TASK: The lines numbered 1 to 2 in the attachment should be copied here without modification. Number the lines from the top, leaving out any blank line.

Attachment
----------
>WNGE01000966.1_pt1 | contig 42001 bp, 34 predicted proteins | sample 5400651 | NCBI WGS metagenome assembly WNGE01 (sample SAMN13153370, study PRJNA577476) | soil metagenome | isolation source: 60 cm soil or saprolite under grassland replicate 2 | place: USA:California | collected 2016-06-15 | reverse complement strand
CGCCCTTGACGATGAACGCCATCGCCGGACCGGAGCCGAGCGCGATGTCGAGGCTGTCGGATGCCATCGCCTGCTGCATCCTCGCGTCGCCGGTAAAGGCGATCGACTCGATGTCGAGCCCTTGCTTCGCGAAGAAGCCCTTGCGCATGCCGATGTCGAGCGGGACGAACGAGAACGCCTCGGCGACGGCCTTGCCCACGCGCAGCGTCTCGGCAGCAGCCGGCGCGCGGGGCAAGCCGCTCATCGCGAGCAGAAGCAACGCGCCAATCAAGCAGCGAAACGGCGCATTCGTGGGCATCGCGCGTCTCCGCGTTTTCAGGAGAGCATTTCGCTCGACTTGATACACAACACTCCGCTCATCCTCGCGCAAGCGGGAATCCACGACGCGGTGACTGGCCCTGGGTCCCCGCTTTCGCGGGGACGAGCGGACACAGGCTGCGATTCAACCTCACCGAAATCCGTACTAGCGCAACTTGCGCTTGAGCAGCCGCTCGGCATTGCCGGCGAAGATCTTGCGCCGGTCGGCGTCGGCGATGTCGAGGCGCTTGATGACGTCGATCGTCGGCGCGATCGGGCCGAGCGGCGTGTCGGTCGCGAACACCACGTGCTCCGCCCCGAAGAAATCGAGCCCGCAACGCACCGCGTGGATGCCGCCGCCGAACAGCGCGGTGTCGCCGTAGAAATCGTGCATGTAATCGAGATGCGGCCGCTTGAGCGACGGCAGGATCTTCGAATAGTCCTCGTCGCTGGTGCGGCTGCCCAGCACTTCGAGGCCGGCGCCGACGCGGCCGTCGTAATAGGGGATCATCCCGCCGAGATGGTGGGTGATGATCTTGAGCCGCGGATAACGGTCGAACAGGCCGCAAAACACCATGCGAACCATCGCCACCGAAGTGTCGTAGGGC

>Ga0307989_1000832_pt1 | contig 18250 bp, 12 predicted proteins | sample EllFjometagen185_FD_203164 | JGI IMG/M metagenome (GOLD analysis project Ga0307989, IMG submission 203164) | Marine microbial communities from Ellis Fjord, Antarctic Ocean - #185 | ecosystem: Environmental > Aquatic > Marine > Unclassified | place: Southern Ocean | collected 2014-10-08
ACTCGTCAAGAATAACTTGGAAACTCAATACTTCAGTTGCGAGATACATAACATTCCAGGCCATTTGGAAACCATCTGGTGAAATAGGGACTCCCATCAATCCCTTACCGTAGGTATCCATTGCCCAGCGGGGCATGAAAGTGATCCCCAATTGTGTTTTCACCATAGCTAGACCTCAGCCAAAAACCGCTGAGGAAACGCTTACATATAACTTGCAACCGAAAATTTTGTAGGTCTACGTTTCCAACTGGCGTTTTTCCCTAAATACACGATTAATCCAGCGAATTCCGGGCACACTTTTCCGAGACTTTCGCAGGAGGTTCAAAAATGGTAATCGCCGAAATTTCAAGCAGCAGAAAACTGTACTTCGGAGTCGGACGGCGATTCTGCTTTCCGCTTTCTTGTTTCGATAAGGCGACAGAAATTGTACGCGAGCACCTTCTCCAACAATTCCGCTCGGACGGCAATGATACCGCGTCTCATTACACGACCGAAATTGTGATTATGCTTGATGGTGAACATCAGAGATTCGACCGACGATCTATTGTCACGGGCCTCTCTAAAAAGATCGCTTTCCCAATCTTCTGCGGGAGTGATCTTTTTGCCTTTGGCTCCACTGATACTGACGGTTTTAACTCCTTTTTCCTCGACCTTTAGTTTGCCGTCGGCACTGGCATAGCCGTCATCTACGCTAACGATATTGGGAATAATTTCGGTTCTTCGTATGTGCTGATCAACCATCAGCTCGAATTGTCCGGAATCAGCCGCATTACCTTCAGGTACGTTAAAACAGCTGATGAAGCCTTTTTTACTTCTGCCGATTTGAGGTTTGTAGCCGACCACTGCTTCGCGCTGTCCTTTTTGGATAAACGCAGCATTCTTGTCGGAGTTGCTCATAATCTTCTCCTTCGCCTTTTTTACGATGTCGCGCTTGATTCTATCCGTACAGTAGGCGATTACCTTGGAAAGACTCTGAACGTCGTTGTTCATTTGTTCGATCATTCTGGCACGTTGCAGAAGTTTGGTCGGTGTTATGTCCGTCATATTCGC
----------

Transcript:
>WNGE01000966.1_pt1 | contig 42001 bp, 34 predicted proteins | sample 5400651 | NCBI WGS metagenome assembly WNGE01 (sample SAMN13153370, study PRJNA577476) | soil metagenome | isolation source: 60 cm soil or saprolite under grassland replicate 2 | place: USA:California | collected 2016-06-15 | reverse complement strand
CGCCCTTGACGATGAACGCCATCGCCGGACCGGAGCCGAGCGCGATGTCGAGGCTGTCGGATGCCATCGCCTGCTGCATCCTCGCGTCGCCGGTAAAGGCGATCGACTCGATGTCGAGCCCTTGCTTCGCGAAGAAGCCCTTGCGCATGCCGATGTCGAGCGGGACGAACGAGAACGCCTCGGCGACGGCCTTGCCCACGCGCAGCGTCTCGGCAGCAGCCGGCGCGCGGGGCAAGCCGCTCATCGCGAGCAGAAGCAACGCGCCAATCAAGCAGCGAAACGGCGCATTCGTGGGCATCGCGCGTCTCCGCGTTTTCAGGAGAGCATTTCGCTCGACTTGATACACAACACTCCGCTCATCCTCGCGCAAGCGGGAATCCACGACGCGGTGACTGGCCCTGGGTCCCCGCTTTCGCGGGGACGAGCGGACACAGGCTGCGATTCAACCTCACCGAAATCCGTACTAGCGCAACTTGCGCTTGAGCAGCCGCTCGGCATTGCCGGCGAAGATCTTGCGCCGGTCGGCGTCGGCGATGTCGAGGCGCTTGATGACGTCGATCGTCGGCGCGATCGGGCCGAGCGGCGTGTCGGTCGCGAACACCACGTGCTCCGCCCCGAAGAAATCGAGCCCGCAACGCACCGCGTGGATGCCGCCGCCGAACAGCGCGGTGTCGCCGTAGAAATCGTGCATGTAATCGAGATGCGGCCGCTTGAGCGACGGCAGGATCTTCGAATAGTCCTCGTCGCTGGTGCGGCTGCCCAGCACTTCGAGGCCGGCGCCGACGCGGCCGTCGTAATAGGGGATCATCCCGCCGAGATGGTGGGTGATGATCTTGAGCCGCGGATAACGGTCGAACAGGCCGCAAAACACCATGCGAACCATCGCCACCGAAGTGTCGTAGGGC